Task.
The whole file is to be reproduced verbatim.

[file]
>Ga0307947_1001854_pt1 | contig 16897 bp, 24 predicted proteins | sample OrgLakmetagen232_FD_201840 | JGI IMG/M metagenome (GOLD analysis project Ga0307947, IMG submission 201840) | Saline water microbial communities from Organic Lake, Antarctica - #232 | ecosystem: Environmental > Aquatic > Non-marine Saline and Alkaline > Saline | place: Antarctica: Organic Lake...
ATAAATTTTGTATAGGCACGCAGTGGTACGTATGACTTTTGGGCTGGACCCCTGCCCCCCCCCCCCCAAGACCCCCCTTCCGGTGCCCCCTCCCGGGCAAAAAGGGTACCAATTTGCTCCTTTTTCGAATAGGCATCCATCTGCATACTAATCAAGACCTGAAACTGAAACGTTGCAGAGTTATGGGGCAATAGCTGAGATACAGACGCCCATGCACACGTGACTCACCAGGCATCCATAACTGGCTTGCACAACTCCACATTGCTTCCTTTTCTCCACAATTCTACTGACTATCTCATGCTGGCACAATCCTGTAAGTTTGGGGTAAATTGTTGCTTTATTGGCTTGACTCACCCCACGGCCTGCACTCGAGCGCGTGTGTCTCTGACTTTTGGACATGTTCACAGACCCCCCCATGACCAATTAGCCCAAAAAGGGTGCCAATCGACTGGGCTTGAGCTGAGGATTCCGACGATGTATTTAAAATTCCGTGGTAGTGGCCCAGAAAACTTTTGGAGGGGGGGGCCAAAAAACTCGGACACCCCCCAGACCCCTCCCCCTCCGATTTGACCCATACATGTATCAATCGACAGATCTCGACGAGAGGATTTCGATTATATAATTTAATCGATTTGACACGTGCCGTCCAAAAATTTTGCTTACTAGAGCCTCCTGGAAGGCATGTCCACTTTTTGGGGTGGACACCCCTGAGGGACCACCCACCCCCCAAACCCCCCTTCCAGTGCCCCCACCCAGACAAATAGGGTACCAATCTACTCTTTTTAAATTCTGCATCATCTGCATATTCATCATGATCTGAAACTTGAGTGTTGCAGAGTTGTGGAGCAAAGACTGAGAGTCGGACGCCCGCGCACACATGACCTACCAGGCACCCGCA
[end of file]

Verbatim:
>Ga0307947_1001854_pt1 | contig 16897 bp, 24 predicted proteins | sample OrgLakmetagen232_FD_201840 | JGI IMG/M metagenome (GOLD analysis project Ga0307947, IMG submission 201840) | Saline water microbial communities from Organic Lake, Antarctica - #232 | ecosystem: Environmental > Aquatic > Non-marine Saline and Alkaline > Saline | place: Antarctica: Organic Lake...
ATAAATTTTGTATAGGCACGCAGTGGTACGTATGACTTTTGGGCTGGACCCCTGCCCCCCCCCCCCCAAGACCCCCCTTCCGGTGCCCCCTCCCGGGCAAAAAGGGTACCAATTTGCTCCTTTTTCGAATAGGCATCCATCTGCATACTAATCAAGACCTGAAACTGAAACGTTGCAGAGTTATGGGGCAATAGCTGAGATACAGACGCCCATGCACACGTGACTCACCAGGCATCCATAACTGGCTTGCACAACTCCACATTGCTTCCTTTTCTCCACAATTCTACTGACTATCTCATGCTGGCACAATCCTGTAAGTTTGGGGTAAATTGTTGCTTTATTGGCTTGACTCACCCCACGGCCTGCACTCGAGCGCGTGTGTCTCTGACTTTTGGACATGTTCACAGACCCCCCCATGACCAATTAGCCCAAAAAGGGTGCCAATCGACTGGGCTTGAGCTGAGGATTCCGACGATGTATTTAAAATTCCGTGGTAGTGGCCCAGAAAACTTTTGGAGGGGGGGGCCAAAAAACTCGGACACCCCCCAGACCCCTCCCCCTCCGATTTGACCCATACATGTATCAATCGACAGATCTCGACGAGAGGATTTCGATTATATAATTTAATCGATTTGACACGTGCCGTCCAAAAATTTTGCTTACTAGAGCCTCCTGGAAGGCATGTCCACTTTTTGGGGTGGACACCCCTGAGGGACCACCCACCCCCCAAACCCCCCTTCCAGTGCCCCCACCCAGACAAATAGGGTACCAATCTACTCTTTTTAAATTCTGCATCATCTGCATATTCATCATGATCTGAAACTTGAGTGTTGCAGAGTTGTGGAGCAAAGACTGAGAGTCGGACGCCCGCGCACACATGACCTACCAGGCACCCGCA